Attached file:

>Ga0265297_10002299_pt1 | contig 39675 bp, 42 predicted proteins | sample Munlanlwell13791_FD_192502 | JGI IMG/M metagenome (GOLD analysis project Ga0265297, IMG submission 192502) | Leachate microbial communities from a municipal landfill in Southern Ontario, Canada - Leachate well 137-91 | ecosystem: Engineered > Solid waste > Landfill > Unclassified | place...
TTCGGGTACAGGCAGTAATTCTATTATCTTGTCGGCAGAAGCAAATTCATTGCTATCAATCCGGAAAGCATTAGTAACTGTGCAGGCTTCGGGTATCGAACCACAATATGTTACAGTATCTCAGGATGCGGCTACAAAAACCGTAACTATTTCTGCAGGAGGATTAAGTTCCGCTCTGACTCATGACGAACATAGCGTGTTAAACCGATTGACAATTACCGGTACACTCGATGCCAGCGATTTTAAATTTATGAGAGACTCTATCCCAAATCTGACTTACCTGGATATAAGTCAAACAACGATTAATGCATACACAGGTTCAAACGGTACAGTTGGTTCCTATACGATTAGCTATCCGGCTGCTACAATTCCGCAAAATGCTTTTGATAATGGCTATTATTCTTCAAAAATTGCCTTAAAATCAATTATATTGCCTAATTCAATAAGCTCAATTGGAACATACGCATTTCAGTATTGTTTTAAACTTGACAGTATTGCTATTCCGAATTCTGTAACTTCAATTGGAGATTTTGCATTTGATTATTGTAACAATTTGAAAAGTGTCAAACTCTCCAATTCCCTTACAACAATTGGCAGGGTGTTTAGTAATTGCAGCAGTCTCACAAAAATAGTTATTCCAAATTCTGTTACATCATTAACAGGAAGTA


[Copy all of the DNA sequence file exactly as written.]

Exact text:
>Ga0265297_10002299_pt1 | contig 39675 bp, 42 predicted proteins | sample Munlanlwell13791_FD_192502 | JGI IMG/M metagenome (GOLD analysis project Ga0265297, IMG submission 192502) | Leachate microbial communities from a municipal landfill in Southern Ontario, Canada - Leachate well 137-91 | ecosystem: Engineered > Solid waste > Landfill > Unclassified | place...
TTCGGGTACAGGCAGTAATTCTATTATCTTGTCGGCAGAAGCAAATTCATTGCTATCAATCCGGAAAGCATTAGTAACTGTGCAGGCTTCGGGTATCGAACCACAATATGTTACAGTATCTCAGGATGCGGCTACAAAAACCGTAACTATTTCTGCAGGAGGATTAAGTTCCGCTCTGACTCATGACGAACATAGCGTGTTAAACCGATTGACAATTACCGGTACACTCGATGCCAGCGATTTTAAATTTATGAGAGACTCTATCCCAAATCTGACTTACCTGGATATAAGTCAAACAACGATTAATGCATACACAGGTTCAAACGGTACAGTTGGTTCCTATACGATTAGCTATCCGGCTGCTACAATTCCGCAAAATGCTTTTGATAATGGCTATTATTCTTCAAAAATTGCCTTAAAATCAATTATATTGCCTAATTCAATAAGCTCAATTGGAACATACGCATTTCAGTATTGTTTTAAACTTGACAGTATTGCTATTCCGAATTCTGTAACTTCAATTGGAGATTTTGCATTTGATTATTGTAACAATTTGAAAAGTGTCAAACTCTCCAATTCCCTTACAACAATTGGCAGGGTGTTTAGTAATTGCAGCAGTCTCACAAAAATAGTTATTCCAAATTCTGTTACATCATTAACAGGAAGTA